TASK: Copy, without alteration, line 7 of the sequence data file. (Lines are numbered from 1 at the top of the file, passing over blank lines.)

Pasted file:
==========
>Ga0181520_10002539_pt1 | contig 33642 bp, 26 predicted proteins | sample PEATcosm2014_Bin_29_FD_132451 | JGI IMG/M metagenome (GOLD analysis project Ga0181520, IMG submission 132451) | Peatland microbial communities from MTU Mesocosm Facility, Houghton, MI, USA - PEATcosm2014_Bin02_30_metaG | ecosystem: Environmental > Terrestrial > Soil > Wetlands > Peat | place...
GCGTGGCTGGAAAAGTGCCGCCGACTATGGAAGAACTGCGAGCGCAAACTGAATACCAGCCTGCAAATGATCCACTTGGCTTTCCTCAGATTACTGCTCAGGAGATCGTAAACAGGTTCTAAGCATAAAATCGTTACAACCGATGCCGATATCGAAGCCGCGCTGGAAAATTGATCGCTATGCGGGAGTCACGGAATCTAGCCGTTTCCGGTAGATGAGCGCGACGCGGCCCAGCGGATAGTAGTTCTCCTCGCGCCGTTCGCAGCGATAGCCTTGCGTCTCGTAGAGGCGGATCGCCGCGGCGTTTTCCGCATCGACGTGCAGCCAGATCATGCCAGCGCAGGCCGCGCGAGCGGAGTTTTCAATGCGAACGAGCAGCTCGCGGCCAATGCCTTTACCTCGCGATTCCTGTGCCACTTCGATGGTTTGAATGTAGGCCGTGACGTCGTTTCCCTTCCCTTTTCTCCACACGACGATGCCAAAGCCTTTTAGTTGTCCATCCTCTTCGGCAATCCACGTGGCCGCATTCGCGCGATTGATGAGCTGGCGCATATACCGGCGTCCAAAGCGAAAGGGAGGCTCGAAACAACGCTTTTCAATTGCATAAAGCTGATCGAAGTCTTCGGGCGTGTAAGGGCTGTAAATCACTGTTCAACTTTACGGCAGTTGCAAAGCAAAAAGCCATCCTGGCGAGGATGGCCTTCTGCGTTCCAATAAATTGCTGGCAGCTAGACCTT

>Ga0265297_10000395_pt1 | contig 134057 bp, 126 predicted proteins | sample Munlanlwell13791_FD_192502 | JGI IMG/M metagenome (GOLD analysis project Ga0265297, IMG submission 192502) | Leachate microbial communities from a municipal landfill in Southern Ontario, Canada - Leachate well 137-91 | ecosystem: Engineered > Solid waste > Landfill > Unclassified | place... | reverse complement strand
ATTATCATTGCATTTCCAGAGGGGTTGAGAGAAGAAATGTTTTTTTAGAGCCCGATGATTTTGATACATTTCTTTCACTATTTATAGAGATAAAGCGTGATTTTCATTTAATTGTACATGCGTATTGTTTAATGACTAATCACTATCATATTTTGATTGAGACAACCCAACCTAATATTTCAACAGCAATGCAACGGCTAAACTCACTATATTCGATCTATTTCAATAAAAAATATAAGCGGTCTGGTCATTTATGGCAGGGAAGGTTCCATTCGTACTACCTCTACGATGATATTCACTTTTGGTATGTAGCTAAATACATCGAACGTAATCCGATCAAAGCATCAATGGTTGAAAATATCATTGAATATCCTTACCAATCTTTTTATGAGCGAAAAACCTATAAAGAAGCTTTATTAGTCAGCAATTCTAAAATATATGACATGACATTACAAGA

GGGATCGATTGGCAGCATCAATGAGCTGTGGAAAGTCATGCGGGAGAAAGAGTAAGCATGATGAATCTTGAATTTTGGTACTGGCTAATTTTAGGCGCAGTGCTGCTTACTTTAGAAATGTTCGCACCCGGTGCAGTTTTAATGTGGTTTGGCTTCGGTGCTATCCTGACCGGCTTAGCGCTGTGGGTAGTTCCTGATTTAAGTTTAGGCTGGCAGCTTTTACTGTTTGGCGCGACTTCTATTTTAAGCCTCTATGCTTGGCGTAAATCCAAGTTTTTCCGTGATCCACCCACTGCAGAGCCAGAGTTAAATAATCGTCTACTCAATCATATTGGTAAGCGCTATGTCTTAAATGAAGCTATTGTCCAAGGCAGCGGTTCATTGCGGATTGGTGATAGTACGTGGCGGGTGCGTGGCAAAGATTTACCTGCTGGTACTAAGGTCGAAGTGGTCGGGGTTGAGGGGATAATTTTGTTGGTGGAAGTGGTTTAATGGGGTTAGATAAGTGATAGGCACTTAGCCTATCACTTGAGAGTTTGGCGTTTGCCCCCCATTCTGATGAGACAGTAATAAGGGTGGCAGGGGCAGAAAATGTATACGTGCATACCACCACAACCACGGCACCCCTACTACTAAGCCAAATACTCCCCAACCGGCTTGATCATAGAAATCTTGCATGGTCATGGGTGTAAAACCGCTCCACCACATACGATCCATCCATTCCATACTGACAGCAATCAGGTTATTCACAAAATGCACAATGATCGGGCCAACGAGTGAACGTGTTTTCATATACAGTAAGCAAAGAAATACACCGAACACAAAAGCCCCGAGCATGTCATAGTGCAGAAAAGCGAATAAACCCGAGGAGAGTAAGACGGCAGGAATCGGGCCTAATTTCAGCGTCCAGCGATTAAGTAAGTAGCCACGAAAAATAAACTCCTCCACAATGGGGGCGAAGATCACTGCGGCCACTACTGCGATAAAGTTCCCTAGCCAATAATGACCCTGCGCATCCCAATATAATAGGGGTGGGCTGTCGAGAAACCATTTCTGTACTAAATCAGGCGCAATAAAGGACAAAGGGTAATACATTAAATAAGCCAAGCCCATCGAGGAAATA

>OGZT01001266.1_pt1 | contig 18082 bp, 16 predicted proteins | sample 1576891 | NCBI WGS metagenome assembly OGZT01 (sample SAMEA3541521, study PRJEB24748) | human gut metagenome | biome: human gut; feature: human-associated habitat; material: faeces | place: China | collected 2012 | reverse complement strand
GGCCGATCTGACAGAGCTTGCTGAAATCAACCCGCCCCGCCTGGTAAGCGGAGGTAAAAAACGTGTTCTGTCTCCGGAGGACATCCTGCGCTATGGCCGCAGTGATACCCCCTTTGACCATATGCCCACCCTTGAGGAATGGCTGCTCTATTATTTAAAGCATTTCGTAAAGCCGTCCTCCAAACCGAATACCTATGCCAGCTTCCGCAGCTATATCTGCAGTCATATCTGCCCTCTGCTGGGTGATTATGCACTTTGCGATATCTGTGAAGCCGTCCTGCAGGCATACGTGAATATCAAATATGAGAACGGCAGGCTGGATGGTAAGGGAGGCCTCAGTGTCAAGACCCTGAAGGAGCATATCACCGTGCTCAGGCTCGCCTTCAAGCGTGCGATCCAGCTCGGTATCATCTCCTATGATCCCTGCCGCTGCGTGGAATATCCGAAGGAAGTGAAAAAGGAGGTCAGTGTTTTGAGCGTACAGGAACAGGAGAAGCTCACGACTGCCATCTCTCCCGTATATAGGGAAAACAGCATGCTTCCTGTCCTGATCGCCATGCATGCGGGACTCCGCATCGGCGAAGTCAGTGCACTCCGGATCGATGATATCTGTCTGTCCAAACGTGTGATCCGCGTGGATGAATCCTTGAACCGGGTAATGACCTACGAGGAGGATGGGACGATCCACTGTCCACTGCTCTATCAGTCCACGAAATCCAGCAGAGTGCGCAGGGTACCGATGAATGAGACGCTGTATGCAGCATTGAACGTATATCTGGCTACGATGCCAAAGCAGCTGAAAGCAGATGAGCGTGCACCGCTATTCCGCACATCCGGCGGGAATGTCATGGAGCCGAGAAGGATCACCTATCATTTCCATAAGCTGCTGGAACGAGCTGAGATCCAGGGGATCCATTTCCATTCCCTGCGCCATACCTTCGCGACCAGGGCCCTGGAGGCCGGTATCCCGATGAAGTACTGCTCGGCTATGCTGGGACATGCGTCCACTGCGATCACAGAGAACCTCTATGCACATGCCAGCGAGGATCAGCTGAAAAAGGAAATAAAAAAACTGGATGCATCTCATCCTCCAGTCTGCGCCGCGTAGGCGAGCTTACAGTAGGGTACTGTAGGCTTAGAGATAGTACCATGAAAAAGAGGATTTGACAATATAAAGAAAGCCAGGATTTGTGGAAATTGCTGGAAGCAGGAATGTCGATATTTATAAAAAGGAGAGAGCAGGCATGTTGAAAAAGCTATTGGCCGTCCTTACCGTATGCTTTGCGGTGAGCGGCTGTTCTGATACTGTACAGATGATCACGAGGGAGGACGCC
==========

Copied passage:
GGCCGATCTGACAGAGCTTGCTGAAATCAACCCGCCCCGCCTGGTAAGCGGAGGTAAAAAACGTGTTCTGTCTCCGGAGGACATCCTGCGCTATGGCCGCAGTGATACCCCCTTTGACCATATGCCCACCCTTGAGGAATGGCTGCTCTATTATTTAAAGCATTTCGTAAAGCCGTCCTCCAAACCGAATACCTATGCCAGCTTCCGCAGCTATATCTGCAGTCATATCTGCCCTCTGCTGGGTGATTATGCACTTTGCGATATCTGTGAAGCCGTCCTGCAGGCATACGTGAATATCAAATATGAGAACGGCAGGCTGGATGGTAAGGGAGGCCTCAGTGTCAAGACCCTGAAGGAGCATATCACCGTGCTCAGGCTCGCCTTCAAGCGTGCGATCCAGCTCGGTATCATCTCCTATGATCCCTGCCGCTGCGTGGAATATCCGAAGGAAGTGAAAAAGGAGGTCAGTGTTTTGAGCGTACAGGAACAGGAGAAGCTCACGACTGCCATCTCTCCCGTATATAGGGAAAACAGCATGCTTCCTGTCCTGATCGCCATGCATGCGGGACTCCGCATCGGCGAAGTCAGTGCACTCCGGATCGATGATATCTGTCTGTCCAAACGTGTGATCCGCGTGGATGAATCCTTGAACCGGGTAATGACCTACGAGGAGGATGGGACGATCCACTGTCCACTGCTCTATCAGTCCACGAAATCCAGCAGAGTGCGCAGGGTACCGATGAATGAGACGCTGTATGCAGCATTGAACGTATATCTGGCTACGATGCCAAAGCAGCTGAAAGCAGATGAGCGTGCACCGCTATTCCGCACATCCGGCGGGAATGTCATGGAGCCGAGAAGGATCACCTATCATTTCCATAAGCTGCTGGAACGAGCTGAGATCCAGGGGATCCATTTCCATTCCCTGCGCCATACCTTCGCGACCAGGGCCCTGGAGGCCGGTATCCCGATGAAGTACTGCTCGGCTATGCTGGGACATGCGTCCACTGCGATCACAGAGAACCTCTATGCACATGCCAGCGAGGATCAGCTGAAAAAGGAAATAAAAAAACTGGATGCATCTCATCCTCCAGTCTGCGCCGCGTAGGCGAGCTTACAGTAGGGTACTGTAGGCTTAGAGATAGTACCATGAAAAAGAGGATTTGACAATATAAAGAAAGCCAGGATTTGTGGAAATTGCTGGAAGCAGGAATGTCGATATTTATAAAAAGGAGAGAGCAGGCATGTTGAAAAAGCTATTGGCCGTCCTTACCGTATGCTTTGCGGTGAGCGGCTGTTCTGATACTGTACAGATGATCACGAGGGAGGACGCC